Last April we booked a charter repositioning cruise on the Westerdam which was sold by a German company through a South African travel agency. The cruise went from Cape Town to Rotterdam from 12-26 July, 2010. Unfortunately the German company ran into financial difficulties, we were told and, at the last minute, sold cabins in Germany for as low as 800Euros, which included transport to the airport in Germany, flight to Cape Town, 14 nights in an outside cabin, and transport by bus from Rotterdam to Germany! As a result what should have been a quiet repositioning cruise turned into an overcrowded cruise with most of the passengers being amongst the most unpleasant, rude, aggressive and arrogant that I have ever encountered. Out of over 1700 passengers, about 1400 were Germans and most of the activities were geared towards them. The 300 South Africans felt they were on board to subsidize them as they had paid very much more than what the Germans were bragging they had paid. This being said, we met very elegant, educated, pleasant Germans, but they were very much in the minority and looked as shell shocked as we were.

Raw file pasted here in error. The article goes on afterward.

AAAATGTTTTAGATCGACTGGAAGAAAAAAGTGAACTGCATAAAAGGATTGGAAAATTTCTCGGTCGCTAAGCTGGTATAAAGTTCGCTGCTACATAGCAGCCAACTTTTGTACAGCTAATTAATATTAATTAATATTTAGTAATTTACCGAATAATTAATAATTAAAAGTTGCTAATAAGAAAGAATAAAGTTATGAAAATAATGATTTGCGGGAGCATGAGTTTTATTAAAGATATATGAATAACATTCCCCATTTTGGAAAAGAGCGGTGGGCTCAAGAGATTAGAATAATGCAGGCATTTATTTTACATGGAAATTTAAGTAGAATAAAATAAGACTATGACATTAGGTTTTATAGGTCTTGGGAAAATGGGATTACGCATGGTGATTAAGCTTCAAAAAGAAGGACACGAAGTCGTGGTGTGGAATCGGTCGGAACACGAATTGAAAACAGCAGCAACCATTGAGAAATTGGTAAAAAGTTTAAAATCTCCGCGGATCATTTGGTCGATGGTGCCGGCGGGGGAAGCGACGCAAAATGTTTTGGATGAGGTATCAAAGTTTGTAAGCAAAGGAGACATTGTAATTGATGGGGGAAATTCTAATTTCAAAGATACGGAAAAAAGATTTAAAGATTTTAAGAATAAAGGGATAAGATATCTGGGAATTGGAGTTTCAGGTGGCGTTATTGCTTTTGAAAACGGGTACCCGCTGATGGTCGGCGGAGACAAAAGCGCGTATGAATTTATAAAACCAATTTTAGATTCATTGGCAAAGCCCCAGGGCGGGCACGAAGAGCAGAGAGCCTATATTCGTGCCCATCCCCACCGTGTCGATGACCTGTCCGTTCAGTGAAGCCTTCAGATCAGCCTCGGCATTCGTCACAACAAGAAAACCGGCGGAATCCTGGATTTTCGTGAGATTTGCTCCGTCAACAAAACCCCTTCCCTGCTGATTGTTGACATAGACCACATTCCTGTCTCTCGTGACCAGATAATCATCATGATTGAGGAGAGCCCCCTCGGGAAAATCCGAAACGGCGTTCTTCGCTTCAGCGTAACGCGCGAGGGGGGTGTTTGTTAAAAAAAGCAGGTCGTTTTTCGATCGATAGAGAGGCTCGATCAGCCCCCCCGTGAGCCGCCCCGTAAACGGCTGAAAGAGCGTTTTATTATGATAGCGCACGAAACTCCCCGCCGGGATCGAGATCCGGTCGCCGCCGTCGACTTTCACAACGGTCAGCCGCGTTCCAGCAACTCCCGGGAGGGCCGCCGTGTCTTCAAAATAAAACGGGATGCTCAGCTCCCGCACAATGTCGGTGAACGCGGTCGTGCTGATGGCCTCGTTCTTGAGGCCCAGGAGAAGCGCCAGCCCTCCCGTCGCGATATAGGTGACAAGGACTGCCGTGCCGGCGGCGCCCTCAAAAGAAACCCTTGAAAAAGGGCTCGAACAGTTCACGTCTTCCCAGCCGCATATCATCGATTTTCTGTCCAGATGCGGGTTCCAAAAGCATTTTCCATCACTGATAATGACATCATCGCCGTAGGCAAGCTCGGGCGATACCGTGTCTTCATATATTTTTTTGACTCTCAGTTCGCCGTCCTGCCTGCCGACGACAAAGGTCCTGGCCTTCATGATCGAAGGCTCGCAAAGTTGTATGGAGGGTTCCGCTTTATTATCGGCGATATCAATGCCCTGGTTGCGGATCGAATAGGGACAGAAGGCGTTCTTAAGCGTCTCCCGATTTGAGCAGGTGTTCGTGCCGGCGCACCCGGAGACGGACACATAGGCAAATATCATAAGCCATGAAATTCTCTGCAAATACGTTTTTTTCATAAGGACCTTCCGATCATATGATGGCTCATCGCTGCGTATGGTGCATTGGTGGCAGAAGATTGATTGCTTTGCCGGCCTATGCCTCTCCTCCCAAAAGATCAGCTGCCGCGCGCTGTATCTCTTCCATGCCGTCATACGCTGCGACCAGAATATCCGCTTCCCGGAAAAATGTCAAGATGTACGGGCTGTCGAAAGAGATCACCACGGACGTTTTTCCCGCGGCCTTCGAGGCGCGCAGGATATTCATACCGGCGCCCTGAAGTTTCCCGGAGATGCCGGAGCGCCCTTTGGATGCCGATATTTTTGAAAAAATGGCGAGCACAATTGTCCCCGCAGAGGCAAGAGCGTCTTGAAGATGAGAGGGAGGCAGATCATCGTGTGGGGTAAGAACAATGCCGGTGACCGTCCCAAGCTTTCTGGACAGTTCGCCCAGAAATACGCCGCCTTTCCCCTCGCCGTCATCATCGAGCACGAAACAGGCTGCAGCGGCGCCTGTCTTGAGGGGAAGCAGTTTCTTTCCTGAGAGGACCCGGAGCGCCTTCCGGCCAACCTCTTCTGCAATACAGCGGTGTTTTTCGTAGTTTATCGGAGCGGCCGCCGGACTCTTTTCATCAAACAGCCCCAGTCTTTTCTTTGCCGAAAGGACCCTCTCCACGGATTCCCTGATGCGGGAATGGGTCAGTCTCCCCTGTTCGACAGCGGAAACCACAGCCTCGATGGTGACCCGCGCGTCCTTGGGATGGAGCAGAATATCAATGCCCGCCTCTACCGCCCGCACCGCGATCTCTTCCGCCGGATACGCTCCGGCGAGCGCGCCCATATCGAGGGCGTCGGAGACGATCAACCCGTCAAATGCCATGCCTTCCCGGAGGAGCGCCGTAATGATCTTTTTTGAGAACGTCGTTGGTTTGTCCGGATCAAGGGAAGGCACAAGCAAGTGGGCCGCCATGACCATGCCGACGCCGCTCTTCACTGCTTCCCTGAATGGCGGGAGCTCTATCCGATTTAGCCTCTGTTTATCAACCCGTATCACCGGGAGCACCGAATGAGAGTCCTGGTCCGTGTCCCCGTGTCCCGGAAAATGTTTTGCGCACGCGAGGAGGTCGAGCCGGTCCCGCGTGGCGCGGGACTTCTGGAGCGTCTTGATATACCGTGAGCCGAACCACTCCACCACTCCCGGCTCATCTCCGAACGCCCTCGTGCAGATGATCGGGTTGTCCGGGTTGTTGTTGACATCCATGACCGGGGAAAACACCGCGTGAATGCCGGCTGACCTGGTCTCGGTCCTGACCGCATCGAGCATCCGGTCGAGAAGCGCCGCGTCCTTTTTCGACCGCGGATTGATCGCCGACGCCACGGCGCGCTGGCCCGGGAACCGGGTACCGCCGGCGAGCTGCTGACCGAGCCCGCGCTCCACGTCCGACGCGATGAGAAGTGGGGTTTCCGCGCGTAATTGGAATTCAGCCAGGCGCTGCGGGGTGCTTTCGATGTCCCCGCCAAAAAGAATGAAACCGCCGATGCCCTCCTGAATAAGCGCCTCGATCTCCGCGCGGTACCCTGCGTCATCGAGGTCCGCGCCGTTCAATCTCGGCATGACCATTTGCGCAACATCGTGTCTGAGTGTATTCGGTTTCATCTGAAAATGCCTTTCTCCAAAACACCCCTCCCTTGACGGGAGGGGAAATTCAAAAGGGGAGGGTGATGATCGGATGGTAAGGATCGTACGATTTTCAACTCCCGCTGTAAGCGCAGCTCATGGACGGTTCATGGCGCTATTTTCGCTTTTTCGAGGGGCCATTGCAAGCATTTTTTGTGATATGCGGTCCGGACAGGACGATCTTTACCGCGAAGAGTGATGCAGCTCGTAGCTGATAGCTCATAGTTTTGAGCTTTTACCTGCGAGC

I will thus review the Westerdam in light of the above, as I don’t think we had the regular experience.
The ship She is not the prettiest inside – whoever was in charge of the decor must have been on some very strong hallucinogen at the time. Horrific colour schemes in the public rooms with ghastly pseudo-Egyptian and other massive pieces of decorative furniture everywhere (and a Reinie Mackintosh style love seat thrown in for good measure). But she grows on you and by the end of the cruise you’ll love her.
Cabin We booked a Deluxe Verandah Stateroom which was excellent. Pleasing colour scheme, well appointed, loads of storage, large, comfortable bed, mini bar, television, good lighting, etc. The cabin was very clean. We spent quite a lot of time in the cabin listening to our music on the computer and watching the ocean go by.
Cabin stewards Impeccable. Very friendly, pleasant stewards as well as efficient. We had breakfast at 8h00 every day and our cabin was cleaned when we returned. I surprised myself by looking forward to the towel creatures they made every night – I found them quite amusing.
Dining The first day at sea we went to the Lido Restaurant for lunch as we both like the concept of eating different cuisines at convenient times. However, on arrival we were met with a scene of complete chaos, with passengers fighting over food and nowhere to sit. I renamed the Lido Restaurant experience “Dining as a combat sport”. We decided to retreat to the Dining Room – unfortunately, we were informed by the dining room man in dark blue uniform that the dining room closed at 13h00 for lunch and it was 13h02 so we could not be served. Fair enough. The next days we were on time and had lovely lunches with a nice chilled bottle of white wine.